"treated" wood

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Rank newbie, again. ;)
I need to replace the stringers in a 3 step (not including top deck step). This is mainly due to the fact they are rotting and falling apart. I've talked to one of my lumber suppliers (no box stores like Home Depot or Lowe's) and they recommended "treated" wood. Didn't sound too expensive, $10 vs $14 for 2x10 (I need a 2x12). Anyway, is this a valid expense or should I jes get reg wood (pine) and use a sealer (which I'm also woefully ignorant of). I'm reading DIY sites as fast as I can. Again, not completely retarded. I got a Skil mag 77 and know how to hurt myself! ;) nb
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Yes. PT is the way to go and probably the lowest cost, the drier the better. Use deck screws. You might want to find out why the old stringers are rotting and maybe fix that too. Mine are 20 years old, going strong, but they were protected with decking stain.
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wrote:

Heh... mine are 19 yrs. old and I've always *meant* to re-treat them. I've never gotten to it. They show no signs of decay. A few screws (hot dipped galvanized) have rusted away and I've had to put new screws in but the wood is as solid as the day they went down.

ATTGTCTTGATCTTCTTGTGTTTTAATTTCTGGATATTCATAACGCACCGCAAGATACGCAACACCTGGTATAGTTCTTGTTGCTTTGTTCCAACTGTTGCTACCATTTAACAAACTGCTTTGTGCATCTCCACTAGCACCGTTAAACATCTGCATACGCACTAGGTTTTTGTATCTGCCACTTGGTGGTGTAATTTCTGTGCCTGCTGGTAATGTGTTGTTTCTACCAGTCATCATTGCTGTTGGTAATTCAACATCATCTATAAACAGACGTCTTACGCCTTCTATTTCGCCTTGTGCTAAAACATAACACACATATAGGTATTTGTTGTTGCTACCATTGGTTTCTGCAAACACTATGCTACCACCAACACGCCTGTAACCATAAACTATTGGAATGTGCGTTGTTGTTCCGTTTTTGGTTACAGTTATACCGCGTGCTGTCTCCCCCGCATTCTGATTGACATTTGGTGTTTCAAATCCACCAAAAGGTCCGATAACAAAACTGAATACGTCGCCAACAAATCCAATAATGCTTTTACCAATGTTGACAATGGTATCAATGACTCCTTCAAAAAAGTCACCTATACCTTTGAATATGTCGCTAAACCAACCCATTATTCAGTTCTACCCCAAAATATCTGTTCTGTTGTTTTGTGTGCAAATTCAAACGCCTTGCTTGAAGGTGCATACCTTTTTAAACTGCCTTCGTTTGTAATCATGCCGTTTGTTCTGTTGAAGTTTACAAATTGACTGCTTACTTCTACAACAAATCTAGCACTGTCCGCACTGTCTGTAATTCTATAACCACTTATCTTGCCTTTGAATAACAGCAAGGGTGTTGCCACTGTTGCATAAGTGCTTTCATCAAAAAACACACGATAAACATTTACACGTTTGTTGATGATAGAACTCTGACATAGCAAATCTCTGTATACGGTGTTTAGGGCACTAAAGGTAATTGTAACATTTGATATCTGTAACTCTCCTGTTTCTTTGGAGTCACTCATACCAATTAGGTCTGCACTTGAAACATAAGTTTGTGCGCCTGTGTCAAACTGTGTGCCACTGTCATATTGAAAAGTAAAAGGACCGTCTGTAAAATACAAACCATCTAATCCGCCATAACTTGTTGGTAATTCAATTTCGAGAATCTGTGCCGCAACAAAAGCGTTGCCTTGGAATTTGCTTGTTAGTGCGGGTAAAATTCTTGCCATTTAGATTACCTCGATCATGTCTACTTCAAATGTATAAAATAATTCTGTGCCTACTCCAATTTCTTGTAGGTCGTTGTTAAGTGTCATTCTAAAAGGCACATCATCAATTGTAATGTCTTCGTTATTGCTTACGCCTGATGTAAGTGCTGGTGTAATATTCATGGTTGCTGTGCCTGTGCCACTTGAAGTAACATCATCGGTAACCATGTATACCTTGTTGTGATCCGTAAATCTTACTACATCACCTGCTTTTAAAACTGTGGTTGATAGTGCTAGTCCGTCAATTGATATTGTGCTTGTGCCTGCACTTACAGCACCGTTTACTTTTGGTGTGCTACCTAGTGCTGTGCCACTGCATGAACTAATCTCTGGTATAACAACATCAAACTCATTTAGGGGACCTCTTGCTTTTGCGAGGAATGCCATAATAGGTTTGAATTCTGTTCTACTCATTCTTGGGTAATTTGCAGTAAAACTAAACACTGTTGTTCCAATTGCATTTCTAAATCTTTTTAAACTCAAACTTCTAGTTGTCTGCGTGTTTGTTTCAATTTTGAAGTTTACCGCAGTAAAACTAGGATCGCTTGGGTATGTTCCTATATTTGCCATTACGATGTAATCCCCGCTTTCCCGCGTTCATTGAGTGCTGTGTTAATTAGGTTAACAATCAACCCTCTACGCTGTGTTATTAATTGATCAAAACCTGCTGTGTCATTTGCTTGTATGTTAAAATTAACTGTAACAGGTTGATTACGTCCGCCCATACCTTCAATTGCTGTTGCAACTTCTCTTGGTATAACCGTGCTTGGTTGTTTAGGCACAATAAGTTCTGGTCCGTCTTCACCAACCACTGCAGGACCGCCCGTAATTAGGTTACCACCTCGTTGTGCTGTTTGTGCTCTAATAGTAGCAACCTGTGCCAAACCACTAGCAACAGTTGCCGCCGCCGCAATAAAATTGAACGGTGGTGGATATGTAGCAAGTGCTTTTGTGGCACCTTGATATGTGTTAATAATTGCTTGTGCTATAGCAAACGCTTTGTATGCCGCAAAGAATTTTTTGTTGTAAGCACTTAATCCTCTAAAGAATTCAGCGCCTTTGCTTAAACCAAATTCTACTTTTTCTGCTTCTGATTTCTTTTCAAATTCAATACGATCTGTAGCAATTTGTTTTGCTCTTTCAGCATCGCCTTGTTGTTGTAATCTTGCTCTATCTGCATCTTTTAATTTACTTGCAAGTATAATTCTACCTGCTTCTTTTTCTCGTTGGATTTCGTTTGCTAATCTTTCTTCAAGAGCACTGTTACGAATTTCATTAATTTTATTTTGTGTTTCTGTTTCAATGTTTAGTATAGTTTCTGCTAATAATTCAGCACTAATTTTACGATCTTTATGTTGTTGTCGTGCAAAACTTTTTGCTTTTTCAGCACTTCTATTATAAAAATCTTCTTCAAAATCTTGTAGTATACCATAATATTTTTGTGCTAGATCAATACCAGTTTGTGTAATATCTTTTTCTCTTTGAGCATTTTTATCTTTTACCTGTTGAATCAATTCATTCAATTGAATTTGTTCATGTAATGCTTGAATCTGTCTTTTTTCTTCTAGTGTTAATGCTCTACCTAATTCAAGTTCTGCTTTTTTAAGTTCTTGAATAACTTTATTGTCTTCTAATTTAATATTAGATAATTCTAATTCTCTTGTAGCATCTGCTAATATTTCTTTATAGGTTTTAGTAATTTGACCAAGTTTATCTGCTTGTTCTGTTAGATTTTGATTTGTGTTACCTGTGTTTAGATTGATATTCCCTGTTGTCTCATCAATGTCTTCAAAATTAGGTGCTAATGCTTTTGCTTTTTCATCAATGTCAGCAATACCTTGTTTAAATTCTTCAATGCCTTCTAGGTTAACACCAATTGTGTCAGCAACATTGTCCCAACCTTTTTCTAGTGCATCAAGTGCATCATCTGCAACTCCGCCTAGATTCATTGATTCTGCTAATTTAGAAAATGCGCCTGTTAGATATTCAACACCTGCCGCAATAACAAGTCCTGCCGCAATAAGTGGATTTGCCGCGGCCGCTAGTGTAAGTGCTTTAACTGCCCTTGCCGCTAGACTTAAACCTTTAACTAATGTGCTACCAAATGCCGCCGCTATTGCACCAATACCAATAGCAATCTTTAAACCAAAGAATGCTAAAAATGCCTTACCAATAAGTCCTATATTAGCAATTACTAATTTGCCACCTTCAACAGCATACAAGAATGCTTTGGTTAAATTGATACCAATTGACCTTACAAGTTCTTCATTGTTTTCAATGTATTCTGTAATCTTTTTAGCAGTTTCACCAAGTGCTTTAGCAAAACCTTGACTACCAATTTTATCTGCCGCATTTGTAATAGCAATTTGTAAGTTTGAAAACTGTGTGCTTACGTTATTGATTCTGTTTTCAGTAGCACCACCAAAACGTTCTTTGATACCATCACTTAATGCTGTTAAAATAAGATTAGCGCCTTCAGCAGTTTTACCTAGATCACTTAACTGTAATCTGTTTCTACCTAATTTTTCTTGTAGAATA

Pressure treatment puts the protection deep into the wood... much deeper than painted on stain will ever get.
Ed
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"notbob" wrote

Use treated wood by all means, and, if there is ground contact, make sure you get the type that is labeled for "ground contact".
Just ask.
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My house deck and stairs from it was built with regular pine when the house was built. It lasted six years. I replaced it with pressure treated wood about 25 years ago and it is still in great shape.
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notbob wrote:

The box stores sell pre-cut three or four step treated stringers. It might be cheaper and easier going that route.
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Didn't read my post, didja.
nb
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notbob wrote:

Course I did.
You said you talked to one of your lumber suppliers, which wasn't a box store. If you meant to say you weren't willing to talk to a box store or didn't have a box store to talk to, that wasn't clear from your post.
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Mike Paulsen wrote: ...

And, even if meant either of those, the precuts will be available at any retail lumber outlet as well...
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Not much point in talking to a box store that's 95 miles away when it's not practical to shop there. It's a bit of a shock to go to our biggest lumber supplier and discover they're closed on Sunday, as are the other two yards. Coming from CA and the "hundred yard blvd", rural CO is a real eye-opener.

They only have 3 and I need six. Besides, that completely negates cutting the wood with all these cool new tools. ;)
nb
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notbob wrote: ...